It's actually pretty hard to imagine hooligans in East Germany.
What do you think was going on in the 70s? Huge brawls with almost 1,000 people on each side. When BFC was in Leipzig there would be 600, 700, 800 people on each side and it would go off. But none of it was official and it wasn't named anywhere. I got a contract to work on the film taking the stunt photos. A few of the hooligans asked if I could go around with them. That's how it all started. I accompanied them for five years and made a book out of it. Nowadays, I still go along with them sometimes.

And what are the people like?
One of the Union hooligans was a medical student at the time. These people are really all over the place. There are idiots here and there, sure, but there are also really intelligent people. You can only tell who they are at the games by their sneakers and that they aren't wearing any of the club's gear. No flags or scarves or stickers or patches or anything, so they can't be identified.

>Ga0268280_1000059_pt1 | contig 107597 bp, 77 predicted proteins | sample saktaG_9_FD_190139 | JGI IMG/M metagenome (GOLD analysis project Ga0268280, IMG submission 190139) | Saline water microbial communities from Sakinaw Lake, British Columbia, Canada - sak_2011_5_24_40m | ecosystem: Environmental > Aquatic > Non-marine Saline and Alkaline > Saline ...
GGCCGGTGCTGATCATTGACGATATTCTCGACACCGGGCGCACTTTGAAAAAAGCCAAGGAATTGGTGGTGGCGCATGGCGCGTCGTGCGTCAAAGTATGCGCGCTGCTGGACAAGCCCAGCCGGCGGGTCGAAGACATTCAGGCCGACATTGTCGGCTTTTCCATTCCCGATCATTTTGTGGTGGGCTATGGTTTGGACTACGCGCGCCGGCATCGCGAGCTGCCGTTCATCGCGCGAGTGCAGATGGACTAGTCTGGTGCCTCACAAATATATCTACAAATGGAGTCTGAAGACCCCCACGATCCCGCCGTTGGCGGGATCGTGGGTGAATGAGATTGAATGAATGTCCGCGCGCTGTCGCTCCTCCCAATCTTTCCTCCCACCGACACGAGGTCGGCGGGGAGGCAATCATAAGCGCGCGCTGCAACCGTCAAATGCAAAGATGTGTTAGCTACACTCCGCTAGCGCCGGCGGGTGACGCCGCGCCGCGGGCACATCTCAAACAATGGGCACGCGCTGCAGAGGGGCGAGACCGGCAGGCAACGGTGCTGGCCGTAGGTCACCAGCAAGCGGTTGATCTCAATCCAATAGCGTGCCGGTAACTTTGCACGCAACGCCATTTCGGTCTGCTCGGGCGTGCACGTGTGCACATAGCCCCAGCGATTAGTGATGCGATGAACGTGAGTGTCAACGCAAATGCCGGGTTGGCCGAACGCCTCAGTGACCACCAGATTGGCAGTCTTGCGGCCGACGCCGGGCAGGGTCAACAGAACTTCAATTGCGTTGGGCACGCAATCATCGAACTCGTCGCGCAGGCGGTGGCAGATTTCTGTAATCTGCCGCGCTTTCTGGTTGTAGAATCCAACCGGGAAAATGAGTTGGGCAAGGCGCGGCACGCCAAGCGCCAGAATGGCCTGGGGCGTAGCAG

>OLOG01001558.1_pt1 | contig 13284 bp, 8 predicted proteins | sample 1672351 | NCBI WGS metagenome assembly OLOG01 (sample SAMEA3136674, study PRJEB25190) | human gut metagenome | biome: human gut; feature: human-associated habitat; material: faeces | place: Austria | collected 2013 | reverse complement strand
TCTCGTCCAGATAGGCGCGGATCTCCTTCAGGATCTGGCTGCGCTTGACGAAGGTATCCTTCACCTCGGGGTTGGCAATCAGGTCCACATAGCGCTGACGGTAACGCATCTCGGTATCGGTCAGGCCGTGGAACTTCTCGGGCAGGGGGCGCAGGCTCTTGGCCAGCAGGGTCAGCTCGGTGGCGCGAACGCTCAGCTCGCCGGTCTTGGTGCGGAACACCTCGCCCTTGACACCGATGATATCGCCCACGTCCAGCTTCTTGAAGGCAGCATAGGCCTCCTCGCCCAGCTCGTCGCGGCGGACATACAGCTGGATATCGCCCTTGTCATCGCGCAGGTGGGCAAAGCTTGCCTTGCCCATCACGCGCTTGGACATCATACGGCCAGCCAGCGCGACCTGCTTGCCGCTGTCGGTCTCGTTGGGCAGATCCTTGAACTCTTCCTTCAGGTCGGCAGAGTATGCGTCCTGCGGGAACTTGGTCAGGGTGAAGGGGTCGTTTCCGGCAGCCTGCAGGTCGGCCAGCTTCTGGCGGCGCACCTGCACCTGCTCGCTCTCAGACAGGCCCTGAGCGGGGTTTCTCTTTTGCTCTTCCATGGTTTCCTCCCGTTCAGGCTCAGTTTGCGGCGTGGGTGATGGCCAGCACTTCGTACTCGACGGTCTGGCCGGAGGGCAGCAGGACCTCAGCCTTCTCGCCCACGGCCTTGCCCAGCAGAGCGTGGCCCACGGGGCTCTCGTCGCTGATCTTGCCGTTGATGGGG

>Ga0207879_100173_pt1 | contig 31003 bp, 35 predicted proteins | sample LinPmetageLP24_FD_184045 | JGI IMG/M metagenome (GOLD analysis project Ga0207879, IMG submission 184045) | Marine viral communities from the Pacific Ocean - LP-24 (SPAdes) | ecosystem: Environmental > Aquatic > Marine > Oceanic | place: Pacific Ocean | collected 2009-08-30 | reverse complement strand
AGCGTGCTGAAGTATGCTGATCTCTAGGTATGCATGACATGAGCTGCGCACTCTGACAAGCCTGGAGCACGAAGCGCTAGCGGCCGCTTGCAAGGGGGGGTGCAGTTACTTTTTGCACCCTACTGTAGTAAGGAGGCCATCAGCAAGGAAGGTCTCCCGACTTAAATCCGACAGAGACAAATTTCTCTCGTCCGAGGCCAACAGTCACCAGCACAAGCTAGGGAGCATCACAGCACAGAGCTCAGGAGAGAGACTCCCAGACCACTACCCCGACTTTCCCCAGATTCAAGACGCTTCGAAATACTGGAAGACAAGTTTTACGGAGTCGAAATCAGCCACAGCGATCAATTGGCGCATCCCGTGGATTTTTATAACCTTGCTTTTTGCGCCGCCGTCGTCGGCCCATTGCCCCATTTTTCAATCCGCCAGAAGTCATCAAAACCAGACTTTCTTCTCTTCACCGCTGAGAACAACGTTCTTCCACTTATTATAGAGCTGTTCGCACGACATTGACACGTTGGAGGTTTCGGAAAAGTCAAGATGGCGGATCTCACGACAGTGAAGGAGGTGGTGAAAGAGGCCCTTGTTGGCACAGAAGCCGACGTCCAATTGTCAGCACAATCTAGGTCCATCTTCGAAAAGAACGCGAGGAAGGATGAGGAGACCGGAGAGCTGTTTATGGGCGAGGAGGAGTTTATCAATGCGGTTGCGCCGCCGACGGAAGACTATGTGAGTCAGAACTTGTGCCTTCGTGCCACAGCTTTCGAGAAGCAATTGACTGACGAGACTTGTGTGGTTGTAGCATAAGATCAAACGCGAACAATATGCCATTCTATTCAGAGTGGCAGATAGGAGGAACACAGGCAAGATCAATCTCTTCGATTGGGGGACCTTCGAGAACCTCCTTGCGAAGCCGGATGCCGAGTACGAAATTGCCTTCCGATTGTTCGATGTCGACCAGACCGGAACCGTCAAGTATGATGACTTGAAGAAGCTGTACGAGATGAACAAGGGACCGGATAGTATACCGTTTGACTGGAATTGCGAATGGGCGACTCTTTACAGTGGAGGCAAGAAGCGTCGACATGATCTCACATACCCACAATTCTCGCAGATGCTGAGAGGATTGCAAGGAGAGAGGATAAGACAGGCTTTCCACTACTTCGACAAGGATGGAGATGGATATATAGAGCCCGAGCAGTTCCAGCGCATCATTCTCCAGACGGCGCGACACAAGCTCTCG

There was a rivalry between Union and BFC Dynamo that dates from back then in East Germany.
Yeah. Union was the workers' club and BFC was the Stasi.

Then why did hooligans want to go with the BFC?
The BFC had around 1,000 hooligans during their best times. Many people went to BFC because Berlin was hated in the rest of the East, because it got special treatment in terms of provisions. And the BFC was the Stasi club. So trouble was guaranteed in the rest of the country.

And the Stasi knew that?
Mielke was proud of his hooligans because they all went to work. These weren't anti-social people, they were proper Germans. When the club was playing in Karl-Marx-Stadt, and the cops pulled a few of them out, the Stasi would come and tell them to let their boys go. That happened a lot. They were friendly with the police and would sometimes break out a bottle of Schnapps with them.

Is there a theoretical superstructure to what you're doing?
When I do workshops or seminars, I always tell the kids, "You have to imagine that when you wake up early, your film starts rolling and it continues all day long. But when you take a photo, the film stops for a moment. But you guys see what happens before and after, so try to pack that in there too. Then an outsider has the chance to be able to understand your image, or to get their own film rolling. That's what it's about. If you achieve that, then you have a good photo. If other people get the film, then it works."

Ostkreuz has recently opened a new ​Fine Arts Store, where you can purchase the most impressive Ostkreuz photography in limited editions.